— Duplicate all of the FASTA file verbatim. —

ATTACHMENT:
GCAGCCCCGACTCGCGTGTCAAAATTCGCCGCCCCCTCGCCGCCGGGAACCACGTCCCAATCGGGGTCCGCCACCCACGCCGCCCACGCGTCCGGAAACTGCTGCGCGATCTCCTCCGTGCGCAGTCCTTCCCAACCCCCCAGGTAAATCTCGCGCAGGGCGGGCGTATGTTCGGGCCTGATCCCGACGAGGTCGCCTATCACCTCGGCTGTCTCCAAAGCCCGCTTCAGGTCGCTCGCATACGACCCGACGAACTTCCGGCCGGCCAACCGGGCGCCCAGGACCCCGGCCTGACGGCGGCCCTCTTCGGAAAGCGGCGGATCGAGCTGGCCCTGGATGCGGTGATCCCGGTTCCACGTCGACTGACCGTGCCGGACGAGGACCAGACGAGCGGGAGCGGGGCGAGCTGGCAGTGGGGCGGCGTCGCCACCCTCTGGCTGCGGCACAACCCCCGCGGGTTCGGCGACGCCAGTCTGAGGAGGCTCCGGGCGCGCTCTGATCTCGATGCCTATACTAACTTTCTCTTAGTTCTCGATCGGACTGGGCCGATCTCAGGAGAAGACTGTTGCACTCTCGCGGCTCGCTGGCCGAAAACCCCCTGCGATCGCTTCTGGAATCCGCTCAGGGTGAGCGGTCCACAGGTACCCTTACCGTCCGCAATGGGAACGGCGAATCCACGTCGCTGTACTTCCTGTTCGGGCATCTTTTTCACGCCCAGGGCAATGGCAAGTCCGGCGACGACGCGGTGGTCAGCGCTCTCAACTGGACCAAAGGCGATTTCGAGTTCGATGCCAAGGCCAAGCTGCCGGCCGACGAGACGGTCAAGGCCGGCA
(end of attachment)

GCAGCCCCGACTCGCGTGTCAAAATTCGCCGCCCCCTCGCCGCCGGGAACCACGTCCCAATCGGGGTCCGCCACCCACGCCGCCCACGCGTCCGGAAACTGCTGCGCGATCTCCTCCGTGCGCAGTCCTTCCCAACCCCCCAGGTAAATCTCGCGCAGGGCGGGCGTATGTTCGGGCCTGATCCCGACGAGGTCGCCTATCACCTCGGCTGTCTCCAAAGCCCGCTTCAGGTCGCTCGCATACGACCCGACGAACTTCCGGCCGGCCAACCGGGCGCCCAGGACCCCGGCCTGACGGCGGCCCTCTTCGGAAAGCGGCGGATCGAGCTGGCCCTGGATGCGGTGATCCCGGTTCCACGTCGACTGACCGTGCCGGACGAGGACCAGACGAGCGGGAGCGGGGCGAGCTGGCAGTGGGGCGGCGTCGCCACCCTCTGGCTGCGGCACAACCCCCGCGGGTTCGGCGACGCCAGTCTGAGGAGGCTCCGGGCGCGCTCTGATCTCGATGCCTATACTAACTTTCTCTTAGTTCTCGATCGGACTGGGCCGATCTCAGGAGAAGACTGTTGCACTCTCGCGGCTCGCTGGCCGAAAACCCCCTGCGATCGCTTCTGGAATCCGCTCAGGGTGAGCGGTCCACAGGTACCCTTACCGTCCGCAATGGGAACGGCGAATCCACGTCGCTGTACTTCCTGTTCGGGCATCTTTTTCACGCCCAGGGCAATGGCAAGTCCGGCGACGACGCGGTGGTCAGCGCTCTCAACTGGACCAAAGGCGATTTCGAGTTCGATGCCAAGGCCAAGCTGCCGGCCGACGAGACGGTCAAGGCCGGCA